Background: Previous research has suggested that sodium citrate improves hyposmia by decreasing mucus calcium levels in the nose. This study aimed to confirm or refute this effect in a single application and assess potential side effects. Methodology: Study design was a randomised double-blind controlled trial of sodium citrate nasal spray (intervention) versus sterile water (control) in a tertiary care clinic. Fifty-five patients with non-conductive olfactory loss were randomised to receive the intervention or placebo. The primary outcome measure was improvement in measured olfactory thresholds for phenyl ethyl alcohol (PEA) over 2 hours. Other outcome measures assessed were Improvement in olfactory thresholds in 1-butanol, eucalyptol and acetic acid; number of responders with a clinically relevant response in each arm; adverse effects. Results: A significant effect was seen in the intervention arm for PEA and for 1-butanol and eucalyptol when compared to the control arm (P<0.05); 32% of the intervention arm responded in terms of improved sensitivity towards some of the odours. Minor adverse effects noted included sore throat, nasal paraesthesia, slight rhinorrhoea and itching. The duration of effect of the citrate is transient, peaking at 30-60 minutes after application. Conclusions: Sodium citrate yields some potential as a treatment for non-conductive olfactory loss, however these findings require corroboration in further clinical trials looking at longer-term regular use of the spray as a viable therapeutic option for patients where it would be applied at frequent intervals such as before meal times.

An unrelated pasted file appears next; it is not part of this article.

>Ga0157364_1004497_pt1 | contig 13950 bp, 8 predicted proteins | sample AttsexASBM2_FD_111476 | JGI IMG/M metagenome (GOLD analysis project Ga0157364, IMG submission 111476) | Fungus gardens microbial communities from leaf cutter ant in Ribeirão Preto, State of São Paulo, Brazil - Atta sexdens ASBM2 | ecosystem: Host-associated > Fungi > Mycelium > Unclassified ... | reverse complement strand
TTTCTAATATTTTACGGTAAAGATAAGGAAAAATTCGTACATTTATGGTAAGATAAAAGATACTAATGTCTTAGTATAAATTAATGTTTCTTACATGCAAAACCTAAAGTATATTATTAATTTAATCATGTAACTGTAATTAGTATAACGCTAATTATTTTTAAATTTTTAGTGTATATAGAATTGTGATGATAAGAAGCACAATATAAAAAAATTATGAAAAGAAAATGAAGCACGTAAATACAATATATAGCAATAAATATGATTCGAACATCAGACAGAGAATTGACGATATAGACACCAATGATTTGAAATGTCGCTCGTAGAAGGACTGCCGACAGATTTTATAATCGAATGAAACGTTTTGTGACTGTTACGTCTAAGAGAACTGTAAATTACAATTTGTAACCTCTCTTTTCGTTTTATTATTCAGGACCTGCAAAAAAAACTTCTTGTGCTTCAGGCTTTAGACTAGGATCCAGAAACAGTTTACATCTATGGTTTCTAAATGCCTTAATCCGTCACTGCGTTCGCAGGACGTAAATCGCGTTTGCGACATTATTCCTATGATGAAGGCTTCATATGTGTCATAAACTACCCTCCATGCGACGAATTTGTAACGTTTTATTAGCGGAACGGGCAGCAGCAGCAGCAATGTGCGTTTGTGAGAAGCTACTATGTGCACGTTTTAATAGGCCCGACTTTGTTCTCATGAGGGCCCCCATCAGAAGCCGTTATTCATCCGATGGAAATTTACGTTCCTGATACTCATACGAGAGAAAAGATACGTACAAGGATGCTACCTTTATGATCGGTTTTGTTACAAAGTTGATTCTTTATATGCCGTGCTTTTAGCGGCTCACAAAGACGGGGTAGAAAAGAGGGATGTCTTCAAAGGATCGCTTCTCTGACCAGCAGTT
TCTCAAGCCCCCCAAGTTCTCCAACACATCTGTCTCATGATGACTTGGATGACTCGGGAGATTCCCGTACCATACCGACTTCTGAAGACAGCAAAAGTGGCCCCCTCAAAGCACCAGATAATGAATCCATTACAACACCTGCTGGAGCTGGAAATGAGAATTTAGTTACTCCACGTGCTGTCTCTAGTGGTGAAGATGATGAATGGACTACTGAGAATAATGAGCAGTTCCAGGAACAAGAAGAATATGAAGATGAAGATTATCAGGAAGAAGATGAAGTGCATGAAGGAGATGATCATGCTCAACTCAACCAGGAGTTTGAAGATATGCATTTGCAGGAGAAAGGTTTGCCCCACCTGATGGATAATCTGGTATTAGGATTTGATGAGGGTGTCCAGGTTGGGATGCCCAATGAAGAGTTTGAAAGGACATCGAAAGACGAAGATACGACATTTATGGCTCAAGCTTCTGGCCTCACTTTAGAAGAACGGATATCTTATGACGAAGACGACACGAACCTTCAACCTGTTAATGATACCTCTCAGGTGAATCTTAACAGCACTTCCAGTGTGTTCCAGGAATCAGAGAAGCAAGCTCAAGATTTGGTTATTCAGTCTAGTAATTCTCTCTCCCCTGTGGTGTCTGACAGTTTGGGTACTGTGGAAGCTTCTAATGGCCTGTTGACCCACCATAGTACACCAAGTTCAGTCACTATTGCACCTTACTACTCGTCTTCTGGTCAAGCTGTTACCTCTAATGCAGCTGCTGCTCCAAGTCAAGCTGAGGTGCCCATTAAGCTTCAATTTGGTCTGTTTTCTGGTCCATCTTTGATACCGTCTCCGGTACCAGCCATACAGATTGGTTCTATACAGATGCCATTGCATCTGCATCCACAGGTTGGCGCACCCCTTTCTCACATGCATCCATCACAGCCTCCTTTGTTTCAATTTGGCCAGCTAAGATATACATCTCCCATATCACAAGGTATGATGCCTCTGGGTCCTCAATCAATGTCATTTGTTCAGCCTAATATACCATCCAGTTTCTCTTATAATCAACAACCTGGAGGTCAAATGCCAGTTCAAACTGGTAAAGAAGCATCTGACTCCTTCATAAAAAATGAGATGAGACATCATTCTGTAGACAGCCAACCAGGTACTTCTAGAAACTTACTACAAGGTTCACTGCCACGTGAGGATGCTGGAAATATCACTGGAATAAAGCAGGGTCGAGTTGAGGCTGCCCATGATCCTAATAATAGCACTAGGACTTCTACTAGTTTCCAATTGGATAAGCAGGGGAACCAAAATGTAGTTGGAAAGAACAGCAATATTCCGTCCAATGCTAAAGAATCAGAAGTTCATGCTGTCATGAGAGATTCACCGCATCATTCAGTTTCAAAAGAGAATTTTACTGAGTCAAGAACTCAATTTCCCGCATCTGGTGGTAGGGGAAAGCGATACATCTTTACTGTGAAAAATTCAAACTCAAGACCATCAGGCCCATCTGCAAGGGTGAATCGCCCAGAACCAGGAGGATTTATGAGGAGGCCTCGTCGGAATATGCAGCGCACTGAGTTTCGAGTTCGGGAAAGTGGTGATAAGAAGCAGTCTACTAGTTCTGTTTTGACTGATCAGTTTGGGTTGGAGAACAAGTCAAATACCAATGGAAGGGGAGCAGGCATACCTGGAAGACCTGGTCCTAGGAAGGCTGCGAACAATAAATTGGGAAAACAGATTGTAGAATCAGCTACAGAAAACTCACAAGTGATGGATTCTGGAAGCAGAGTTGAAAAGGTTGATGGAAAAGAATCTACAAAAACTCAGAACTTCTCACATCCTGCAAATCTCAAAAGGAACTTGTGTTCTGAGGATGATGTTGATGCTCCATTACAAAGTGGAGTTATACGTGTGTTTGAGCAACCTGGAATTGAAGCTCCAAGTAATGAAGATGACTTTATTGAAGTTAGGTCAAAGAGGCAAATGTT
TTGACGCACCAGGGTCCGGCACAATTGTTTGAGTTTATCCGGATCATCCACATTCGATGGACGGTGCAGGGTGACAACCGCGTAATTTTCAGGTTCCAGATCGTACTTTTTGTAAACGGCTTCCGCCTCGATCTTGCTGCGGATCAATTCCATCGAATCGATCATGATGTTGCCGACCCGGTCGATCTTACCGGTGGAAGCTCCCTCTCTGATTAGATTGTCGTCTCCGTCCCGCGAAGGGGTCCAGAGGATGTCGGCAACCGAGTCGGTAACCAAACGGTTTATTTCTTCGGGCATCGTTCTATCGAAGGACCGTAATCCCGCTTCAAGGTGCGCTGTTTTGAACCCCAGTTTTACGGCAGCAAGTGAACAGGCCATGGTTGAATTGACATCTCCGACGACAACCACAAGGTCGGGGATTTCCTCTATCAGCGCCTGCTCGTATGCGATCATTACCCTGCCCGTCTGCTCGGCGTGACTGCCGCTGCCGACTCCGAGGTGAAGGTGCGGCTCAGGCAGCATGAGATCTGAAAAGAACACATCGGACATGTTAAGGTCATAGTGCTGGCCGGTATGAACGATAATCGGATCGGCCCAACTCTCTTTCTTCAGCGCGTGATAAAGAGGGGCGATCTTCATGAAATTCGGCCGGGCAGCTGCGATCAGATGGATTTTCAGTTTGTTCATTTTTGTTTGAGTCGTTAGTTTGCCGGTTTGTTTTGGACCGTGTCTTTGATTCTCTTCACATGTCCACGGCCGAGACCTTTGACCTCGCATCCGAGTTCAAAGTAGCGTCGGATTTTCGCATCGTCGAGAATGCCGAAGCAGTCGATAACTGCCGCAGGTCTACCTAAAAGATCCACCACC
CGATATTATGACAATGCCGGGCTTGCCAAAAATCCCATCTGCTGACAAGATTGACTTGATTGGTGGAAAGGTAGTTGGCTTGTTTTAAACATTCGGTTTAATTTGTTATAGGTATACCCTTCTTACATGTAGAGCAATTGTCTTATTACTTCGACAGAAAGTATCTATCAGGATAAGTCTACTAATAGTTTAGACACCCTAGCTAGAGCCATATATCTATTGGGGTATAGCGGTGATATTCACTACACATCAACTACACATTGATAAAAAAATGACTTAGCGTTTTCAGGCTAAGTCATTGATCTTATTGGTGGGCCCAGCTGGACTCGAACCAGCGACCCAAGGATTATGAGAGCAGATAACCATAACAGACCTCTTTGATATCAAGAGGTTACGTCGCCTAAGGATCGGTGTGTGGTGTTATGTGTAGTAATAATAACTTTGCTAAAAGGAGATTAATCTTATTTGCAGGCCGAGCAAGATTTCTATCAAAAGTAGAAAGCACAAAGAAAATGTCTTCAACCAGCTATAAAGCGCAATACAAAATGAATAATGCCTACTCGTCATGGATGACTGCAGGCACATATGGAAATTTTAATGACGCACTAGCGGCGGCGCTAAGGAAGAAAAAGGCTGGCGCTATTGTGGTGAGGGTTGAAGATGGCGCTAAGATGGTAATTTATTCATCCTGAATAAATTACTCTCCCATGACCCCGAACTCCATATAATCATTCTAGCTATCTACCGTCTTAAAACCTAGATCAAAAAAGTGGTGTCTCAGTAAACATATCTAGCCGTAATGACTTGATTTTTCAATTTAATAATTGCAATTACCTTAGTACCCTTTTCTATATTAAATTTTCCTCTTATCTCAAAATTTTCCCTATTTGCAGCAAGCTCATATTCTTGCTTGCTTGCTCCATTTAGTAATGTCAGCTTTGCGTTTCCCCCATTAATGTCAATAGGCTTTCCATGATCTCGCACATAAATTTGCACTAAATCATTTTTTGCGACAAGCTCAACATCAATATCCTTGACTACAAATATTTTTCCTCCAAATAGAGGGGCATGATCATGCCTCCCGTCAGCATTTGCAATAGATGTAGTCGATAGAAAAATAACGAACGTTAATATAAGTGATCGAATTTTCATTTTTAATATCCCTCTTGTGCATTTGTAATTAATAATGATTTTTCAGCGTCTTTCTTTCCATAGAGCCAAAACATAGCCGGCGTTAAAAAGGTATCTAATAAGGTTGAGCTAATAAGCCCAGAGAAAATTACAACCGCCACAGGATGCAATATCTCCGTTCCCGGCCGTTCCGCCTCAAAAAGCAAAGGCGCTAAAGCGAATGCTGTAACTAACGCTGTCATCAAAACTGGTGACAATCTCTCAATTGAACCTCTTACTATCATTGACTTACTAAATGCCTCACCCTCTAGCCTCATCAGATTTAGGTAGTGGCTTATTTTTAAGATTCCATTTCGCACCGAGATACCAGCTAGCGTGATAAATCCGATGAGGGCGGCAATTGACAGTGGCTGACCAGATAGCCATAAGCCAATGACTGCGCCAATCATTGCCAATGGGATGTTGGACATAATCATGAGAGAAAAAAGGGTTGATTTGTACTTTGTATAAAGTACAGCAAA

- olfaction disorders
- clinical trial
- sodium citrate
- viral respiratory tract infections